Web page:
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Rock stars the O’Neills most definitely are not.
Even when they were hanging out recently in the ultra-cool recording studio where the Trashmen and Replacements made some of Minnesota’s most famous rock recordings, Tim and Ryan could have been easily mistaken for pastors, or quilt salesmen, with their polite manners and sunny dispositions.
“We genuinely love playing piano for people, or else we wouldn’t be able to play 10 hours a day” at a craft fair, Ryan said from the couch inside the control room at Creation Audio in south Minneapolis, formerly Kay Bank Studio.
They’ve recorded nearly all of their albums at Creation, using hi-fi equipment and low-lit candlelight. “Instrumental records really have to sound good to stand out,” Tim explained.
Studio owner Steve Wiese said he’s impressed by the O’Neill brothers’ “ability to always look ahead.
“It’s easy for musicians to get stuck in what they’re already doing, but they’ve always seen where the fork in the road is and taken the right path. They’re very talented musicians but also very smart businessmen.”
Notre Dame grads — Tim’s the one with the business degree, Ryan is now a Realtor on the side — they grew up in the idyllic main-street town of New Prague, 45 minutes south of the Twin Cities. Their late father, Bob, bought a piano for the family even before he had a family, using one of his first paychecks out of law school.
“He could deal with a death in the family or the death of a cow,” Ryan proudly quipped of their dad’s career as small-town lawyer.
All six O’Neill siblings took piano lessons, but the youngest pair were the most musical. Ryan also played trombone in concert band.
Tim, it turns out, played in a rock band in Minneapolis before becoming a piano soloist. They were named Hyde & Seek and covered “everything from Styx to Billy Joel to the Dave Matthews Band,” he reported.
Hey, for a guy who’d soon be gigging at J.C. Penney stores, that was pretty edgy stuff.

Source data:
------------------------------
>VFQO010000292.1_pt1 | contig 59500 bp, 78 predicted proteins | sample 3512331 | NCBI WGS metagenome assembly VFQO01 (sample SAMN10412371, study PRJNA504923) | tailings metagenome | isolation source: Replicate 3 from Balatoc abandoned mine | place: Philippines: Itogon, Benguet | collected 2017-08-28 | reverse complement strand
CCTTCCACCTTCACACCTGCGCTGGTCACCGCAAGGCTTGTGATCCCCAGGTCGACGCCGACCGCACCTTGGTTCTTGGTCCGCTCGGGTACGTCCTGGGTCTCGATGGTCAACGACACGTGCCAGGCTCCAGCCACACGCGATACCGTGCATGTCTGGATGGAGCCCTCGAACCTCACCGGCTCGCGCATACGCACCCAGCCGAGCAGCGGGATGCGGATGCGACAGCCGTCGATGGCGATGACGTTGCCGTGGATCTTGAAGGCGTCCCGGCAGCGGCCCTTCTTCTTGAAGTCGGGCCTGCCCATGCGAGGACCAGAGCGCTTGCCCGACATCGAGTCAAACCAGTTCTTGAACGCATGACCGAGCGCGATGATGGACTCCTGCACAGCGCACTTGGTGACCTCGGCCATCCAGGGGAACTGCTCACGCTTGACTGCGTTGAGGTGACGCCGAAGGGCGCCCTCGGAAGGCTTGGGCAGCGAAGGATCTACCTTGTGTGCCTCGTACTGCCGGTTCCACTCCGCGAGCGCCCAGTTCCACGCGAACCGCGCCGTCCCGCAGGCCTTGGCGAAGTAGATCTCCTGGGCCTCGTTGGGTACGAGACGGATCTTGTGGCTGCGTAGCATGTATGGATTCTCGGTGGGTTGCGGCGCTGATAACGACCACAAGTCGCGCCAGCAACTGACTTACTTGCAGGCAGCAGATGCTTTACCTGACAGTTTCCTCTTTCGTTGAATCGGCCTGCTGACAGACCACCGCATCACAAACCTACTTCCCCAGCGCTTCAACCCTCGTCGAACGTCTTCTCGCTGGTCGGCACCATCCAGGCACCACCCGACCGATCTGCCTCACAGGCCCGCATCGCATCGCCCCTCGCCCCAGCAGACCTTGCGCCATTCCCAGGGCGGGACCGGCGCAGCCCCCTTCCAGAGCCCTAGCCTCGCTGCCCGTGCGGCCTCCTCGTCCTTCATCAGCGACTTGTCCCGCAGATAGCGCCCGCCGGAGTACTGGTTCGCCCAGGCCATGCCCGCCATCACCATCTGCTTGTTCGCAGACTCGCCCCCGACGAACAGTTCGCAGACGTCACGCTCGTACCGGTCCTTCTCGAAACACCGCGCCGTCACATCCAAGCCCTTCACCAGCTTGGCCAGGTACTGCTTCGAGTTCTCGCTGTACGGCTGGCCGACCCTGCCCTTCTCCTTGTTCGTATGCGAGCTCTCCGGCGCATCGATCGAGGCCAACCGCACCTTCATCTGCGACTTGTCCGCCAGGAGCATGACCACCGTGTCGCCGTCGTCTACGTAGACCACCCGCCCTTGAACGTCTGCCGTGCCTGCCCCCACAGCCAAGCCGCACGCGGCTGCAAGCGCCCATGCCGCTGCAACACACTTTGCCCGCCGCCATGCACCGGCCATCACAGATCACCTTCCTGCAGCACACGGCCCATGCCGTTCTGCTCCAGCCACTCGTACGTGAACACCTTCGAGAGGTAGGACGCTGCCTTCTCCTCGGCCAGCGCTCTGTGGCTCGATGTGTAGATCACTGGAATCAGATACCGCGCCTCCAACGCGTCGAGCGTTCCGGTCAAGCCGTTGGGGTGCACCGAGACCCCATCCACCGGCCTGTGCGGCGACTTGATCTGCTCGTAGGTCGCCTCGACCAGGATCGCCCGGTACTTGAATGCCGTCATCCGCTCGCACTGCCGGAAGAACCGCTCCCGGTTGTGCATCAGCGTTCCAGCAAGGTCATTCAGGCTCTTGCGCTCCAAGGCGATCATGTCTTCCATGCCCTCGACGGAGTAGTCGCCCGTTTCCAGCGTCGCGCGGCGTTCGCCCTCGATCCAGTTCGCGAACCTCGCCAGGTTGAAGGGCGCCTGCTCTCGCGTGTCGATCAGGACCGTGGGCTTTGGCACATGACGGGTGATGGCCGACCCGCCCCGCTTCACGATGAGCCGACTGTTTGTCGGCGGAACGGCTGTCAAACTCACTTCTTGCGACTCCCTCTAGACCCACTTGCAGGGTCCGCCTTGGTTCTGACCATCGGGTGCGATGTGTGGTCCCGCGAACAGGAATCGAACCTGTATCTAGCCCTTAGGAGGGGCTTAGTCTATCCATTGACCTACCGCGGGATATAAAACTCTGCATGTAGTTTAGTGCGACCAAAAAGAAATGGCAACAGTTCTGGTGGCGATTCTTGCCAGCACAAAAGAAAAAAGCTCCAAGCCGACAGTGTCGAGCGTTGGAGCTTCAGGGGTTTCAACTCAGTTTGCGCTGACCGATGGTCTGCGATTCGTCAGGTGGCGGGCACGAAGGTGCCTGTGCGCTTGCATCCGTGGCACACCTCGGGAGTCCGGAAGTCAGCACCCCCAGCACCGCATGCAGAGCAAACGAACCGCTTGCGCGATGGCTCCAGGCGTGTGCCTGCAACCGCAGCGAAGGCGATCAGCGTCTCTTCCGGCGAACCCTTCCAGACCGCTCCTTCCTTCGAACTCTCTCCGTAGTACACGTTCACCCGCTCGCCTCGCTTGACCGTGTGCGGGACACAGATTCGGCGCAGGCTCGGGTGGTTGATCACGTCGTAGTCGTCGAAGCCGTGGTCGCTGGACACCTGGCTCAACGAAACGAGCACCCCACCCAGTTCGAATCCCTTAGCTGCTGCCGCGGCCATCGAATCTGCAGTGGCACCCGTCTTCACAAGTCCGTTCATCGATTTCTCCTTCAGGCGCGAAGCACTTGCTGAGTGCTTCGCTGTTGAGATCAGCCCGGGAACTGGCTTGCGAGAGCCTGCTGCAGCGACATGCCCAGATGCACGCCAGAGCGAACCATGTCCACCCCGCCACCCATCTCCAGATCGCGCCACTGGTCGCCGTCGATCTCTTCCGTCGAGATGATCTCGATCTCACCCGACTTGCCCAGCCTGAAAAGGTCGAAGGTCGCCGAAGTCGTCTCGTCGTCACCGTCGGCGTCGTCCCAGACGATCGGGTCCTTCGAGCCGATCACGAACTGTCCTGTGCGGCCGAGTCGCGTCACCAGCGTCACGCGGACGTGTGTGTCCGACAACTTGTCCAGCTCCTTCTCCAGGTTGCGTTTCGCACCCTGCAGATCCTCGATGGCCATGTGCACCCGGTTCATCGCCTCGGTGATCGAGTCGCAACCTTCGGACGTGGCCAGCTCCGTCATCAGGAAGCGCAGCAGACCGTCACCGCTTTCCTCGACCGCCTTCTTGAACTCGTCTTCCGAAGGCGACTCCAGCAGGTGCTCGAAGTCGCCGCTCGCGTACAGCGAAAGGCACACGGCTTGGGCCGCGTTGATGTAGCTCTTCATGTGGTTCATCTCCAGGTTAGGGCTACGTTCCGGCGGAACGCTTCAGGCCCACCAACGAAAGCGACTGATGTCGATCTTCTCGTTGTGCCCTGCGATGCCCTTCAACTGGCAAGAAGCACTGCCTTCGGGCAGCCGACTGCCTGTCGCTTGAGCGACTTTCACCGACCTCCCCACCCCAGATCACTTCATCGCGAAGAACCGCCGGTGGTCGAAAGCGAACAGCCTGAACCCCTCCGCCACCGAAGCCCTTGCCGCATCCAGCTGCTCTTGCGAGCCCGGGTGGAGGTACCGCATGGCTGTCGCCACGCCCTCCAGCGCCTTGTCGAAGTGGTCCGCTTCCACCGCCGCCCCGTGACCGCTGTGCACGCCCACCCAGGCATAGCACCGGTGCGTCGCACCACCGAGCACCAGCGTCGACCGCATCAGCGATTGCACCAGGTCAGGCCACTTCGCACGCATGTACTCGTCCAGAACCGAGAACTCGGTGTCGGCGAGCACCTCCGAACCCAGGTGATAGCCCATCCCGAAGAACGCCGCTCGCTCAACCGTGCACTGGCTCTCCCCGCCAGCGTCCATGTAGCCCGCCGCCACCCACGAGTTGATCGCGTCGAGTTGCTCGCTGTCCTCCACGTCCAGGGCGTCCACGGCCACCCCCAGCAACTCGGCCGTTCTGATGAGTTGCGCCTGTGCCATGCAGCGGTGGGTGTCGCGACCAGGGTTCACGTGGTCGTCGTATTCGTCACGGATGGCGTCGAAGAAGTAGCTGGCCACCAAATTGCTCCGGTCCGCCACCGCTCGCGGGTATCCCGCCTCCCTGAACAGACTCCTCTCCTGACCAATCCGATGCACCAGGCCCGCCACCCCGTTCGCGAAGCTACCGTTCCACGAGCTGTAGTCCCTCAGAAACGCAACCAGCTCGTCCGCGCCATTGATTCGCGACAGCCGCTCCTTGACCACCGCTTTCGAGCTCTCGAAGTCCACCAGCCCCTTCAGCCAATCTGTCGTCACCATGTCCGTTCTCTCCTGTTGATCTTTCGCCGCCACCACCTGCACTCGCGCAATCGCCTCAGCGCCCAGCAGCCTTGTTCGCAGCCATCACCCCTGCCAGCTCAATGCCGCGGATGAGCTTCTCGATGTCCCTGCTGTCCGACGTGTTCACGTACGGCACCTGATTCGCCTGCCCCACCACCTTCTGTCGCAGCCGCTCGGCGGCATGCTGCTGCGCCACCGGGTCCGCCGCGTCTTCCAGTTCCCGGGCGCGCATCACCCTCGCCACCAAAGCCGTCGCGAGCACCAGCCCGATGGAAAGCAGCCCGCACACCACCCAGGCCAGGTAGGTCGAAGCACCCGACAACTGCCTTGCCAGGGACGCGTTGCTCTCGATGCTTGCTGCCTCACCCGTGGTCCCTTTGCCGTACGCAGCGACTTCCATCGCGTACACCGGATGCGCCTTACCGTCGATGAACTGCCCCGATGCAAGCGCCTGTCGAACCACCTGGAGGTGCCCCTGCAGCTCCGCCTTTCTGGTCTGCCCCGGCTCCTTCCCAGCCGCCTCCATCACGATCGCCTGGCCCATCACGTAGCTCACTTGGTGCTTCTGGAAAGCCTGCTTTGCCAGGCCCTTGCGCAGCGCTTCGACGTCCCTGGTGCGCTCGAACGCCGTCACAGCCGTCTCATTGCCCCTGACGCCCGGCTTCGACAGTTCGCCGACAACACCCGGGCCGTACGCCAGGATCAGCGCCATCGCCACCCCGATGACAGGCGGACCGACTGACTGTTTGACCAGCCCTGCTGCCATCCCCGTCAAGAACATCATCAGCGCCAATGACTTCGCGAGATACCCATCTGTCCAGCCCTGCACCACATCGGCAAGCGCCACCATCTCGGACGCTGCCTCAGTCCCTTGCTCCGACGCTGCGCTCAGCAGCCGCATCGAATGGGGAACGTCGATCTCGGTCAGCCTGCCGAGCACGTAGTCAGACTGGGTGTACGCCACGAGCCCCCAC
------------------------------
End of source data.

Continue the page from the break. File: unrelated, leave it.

“We played Penneys from Maui to the Bronx” in the late ’90s, Tim bragged. They shifted to craft shows as their mainstay after Penney execs decided their department stores weren’t fancy enough to have serenading pianists.
“We saw our mom and her friends going to the craft fairs and followed them there,” Tim said. “They draw like 100,000 people over one weekend, mostly women in their 50s and up, all looking for unique, handmade holiday gifts.”
Even the crafters have stopped buying CDs, though.
The O’Neills still sell a few discs per day off their website Pianobrothers.com or Amazon; type in “piano lullabies” or “piano Christmas music” and their albums come up. But for the most part, they concentrate on streaming. They’ve enlisted other instrumentalists to help them churn out material, such as a recent album of Elton John interpretations that went straight to stream.
As proud as they are of their modernization, the O’Neills also lament the demise of their old business model. They even miss the Penney’s gigs.
“The human side of it is a big part of the enjoyment for us, knowing our music played a role in these people’s weddings or funerals,” Ryan said.
“We don’t have that one-on-one contact anymore,” Tim said. “We’d see a lot of the same women at these craft fairs each year, and then one year we’d meet the daughter, and she’d tell us her mom played our CD over and over in the hospital.
“That was very special to us.”
OK, maybe they actually are rock stars.